Pintar Rapido London, is the UK’s largest outdoor painting festival, competition and exhibition. A weekend celebration of art and of the London cityscape.
It is open to professional and non-professional artists of all skill levels and it inspires hundreds of them to create a picture from start to finish in a day. The following day, the public can view and buy these unique visions of London at the Pintar Rapido exhibition.
Me doing Pintar Rapido
Generally my paintings take more than a day. They often involve initial drawings, and multiple visits to complete a painting. Here, however, I have to do what I need to do in a single day which is a pretty big ask for me.
To give myself the best chance of finishing, I made a site visit a week or two prior to registering. I found a decent view in Soho. I gave it a look over and made a few initial drawings so I could get in my head what I needed to do.
I got to registration at 9am, had my board stamped to prevent me cheating! Then zoomed over to Soho to begin. On arrival, to my horror, I found that what I prepared to paint was now a massive inaccessible building site. I was ruined!
After gathering my thoughts, I knew I needed to find another site within 15 minutes or I was sunk, I would never complete my painting on time. So, I picked up my kit and wandered about. After about ten minutes, I found myself at the end of Old Compton Street, and onto Charing Cross Road. I looked back the other way and I found my new site. It had lovely variations of texture and colour in the architecture. It was, however, very complicated, and I knew there would be no time at all for lunch breaks.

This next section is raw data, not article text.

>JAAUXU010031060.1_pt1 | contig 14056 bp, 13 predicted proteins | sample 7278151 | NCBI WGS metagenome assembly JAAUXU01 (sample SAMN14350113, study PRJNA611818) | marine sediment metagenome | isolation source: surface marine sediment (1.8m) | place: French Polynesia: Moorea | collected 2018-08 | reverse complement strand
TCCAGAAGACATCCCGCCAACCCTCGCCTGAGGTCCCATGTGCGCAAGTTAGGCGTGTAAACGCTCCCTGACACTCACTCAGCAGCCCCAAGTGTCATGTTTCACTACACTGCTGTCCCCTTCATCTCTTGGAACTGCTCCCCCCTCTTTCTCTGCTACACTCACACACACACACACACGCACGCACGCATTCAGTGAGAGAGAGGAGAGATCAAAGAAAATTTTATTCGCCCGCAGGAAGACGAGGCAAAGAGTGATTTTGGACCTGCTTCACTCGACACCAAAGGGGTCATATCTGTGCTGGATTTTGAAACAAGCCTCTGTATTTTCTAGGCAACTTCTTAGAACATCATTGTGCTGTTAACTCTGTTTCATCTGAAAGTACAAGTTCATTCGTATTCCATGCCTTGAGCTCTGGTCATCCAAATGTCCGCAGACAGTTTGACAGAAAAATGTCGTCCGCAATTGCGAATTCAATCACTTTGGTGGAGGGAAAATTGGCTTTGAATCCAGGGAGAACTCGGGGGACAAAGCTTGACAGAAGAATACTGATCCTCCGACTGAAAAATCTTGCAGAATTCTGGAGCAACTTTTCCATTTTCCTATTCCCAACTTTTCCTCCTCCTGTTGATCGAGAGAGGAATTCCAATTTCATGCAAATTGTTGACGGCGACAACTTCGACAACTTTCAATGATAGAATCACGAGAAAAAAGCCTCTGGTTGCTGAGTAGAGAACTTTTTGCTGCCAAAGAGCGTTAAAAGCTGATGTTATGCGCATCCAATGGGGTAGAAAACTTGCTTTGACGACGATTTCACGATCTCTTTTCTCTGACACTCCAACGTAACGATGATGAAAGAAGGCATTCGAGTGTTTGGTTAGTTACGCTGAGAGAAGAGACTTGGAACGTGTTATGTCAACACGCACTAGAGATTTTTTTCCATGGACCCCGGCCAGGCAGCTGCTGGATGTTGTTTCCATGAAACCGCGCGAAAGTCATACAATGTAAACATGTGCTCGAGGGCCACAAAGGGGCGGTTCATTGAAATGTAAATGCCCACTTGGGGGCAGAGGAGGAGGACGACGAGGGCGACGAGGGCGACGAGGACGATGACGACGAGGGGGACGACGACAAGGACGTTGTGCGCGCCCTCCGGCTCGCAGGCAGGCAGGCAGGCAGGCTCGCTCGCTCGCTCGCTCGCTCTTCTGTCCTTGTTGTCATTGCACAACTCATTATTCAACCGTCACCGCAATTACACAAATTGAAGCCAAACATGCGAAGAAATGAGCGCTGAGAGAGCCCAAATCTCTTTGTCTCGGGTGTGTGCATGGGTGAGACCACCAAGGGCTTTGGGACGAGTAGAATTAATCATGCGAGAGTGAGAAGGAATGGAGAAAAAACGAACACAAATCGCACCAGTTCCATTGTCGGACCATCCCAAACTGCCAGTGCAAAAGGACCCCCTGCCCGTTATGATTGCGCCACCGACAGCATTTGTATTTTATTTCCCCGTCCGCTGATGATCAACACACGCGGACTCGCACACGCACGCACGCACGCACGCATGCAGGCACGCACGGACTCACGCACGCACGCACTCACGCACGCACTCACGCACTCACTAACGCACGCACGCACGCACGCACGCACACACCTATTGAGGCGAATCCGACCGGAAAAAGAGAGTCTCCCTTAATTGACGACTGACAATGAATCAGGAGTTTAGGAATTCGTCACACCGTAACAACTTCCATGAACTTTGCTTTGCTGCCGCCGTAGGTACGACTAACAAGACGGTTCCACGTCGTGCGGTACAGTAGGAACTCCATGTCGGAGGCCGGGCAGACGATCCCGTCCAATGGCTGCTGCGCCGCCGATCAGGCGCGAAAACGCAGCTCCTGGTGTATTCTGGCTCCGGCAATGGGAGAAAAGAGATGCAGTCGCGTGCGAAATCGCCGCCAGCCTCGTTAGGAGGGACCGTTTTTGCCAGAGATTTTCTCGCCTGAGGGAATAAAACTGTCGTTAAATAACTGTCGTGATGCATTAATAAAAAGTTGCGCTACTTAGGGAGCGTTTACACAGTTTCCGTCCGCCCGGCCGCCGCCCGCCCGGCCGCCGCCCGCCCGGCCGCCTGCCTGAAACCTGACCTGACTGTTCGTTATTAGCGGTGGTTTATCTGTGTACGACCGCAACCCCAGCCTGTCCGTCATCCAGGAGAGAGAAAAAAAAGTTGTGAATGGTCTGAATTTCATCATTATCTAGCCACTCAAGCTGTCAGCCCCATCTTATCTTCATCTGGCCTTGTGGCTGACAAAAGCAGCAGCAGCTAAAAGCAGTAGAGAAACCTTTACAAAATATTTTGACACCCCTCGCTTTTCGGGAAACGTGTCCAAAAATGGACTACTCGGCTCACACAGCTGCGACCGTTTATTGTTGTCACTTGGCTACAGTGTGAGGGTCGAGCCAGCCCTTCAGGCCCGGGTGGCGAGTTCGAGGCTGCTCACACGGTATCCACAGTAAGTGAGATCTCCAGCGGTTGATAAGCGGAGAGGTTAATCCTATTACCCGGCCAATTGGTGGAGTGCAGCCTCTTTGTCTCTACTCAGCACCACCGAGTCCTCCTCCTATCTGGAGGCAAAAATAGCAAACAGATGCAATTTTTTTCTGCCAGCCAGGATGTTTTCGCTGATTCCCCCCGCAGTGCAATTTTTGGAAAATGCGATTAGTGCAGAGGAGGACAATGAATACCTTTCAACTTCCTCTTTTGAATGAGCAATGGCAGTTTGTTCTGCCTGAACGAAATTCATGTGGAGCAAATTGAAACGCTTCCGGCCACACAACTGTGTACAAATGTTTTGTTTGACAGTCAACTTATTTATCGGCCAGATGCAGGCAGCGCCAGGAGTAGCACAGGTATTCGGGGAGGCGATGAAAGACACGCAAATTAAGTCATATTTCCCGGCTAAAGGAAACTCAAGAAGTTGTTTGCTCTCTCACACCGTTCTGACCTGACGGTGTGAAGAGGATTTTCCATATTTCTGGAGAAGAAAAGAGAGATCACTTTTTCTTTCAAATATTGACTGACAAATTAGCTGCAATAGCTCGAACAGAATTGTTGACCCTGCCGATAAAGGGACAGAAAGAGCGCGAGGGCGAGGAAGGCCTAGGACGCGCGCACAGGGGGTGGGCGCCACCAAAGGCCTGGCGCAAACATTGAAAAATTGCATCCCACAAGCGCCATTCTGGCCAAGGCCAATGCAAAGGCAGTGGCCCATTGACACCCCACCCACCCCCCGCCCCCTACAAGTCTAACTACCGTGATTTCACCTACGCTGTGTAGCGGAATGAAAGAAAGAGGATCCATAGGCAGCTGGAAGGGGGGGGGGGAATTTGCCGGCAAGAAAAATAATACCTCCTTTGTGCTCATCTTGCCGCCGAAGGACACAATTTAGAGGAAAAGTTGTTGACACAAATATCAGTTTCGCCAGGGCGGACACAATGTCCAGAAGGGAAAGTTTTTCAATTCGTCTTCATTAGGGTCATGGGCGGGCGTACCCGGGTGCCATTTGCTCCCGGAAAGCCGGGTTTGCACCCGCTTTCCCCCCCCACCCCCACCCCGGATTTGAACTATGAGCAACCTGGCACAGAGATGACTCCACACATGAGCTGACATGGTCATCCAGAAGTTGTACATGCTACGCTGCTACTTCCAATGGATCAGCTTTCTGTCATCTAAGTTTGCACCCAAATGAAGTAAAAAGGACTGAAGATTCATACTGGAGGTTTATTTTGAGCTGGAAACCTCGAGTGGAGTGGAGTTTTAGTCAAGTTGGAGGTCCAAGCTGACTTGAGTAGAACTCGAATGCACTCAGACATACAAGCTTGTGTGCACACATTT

Painting Charing Cross Road
I didn’t even have enough time for an initial sketch, I was straight onto it. It was very busy and hot work. Thankfully, I was noticed by a benevolent pub land lord at Molly Moggs. He provided me with drinks for free and allowed me to use the loo on occasion. A real gent.
I worked solid for eight hours to complete, and I just about delivered it to Chelsea Town Hall for the 7pm deadline.
The next day, all 400 paintings were exhibited . I also had an opportunity to meet up with a number of my fellow artists to talk the usual nonsense artists talk about.
Then onto the East End for a beer and curry.
A bit more about No. 99A Charing Cross Road
Following the exhibition, I did a spot of research on my emergency subject.
This wonderful structure was designed in 1904 by Charles H Worley. He and his brother Robert, owned a London based architectural firm which made a name for themselves for traditional, though often striking designs.
There is a very similar building by the same architect on Moore Street and it is at the other end of the block (an Ed’s Easy Diner) though there is no evidence that it was ever intended to link the two in a single scheme.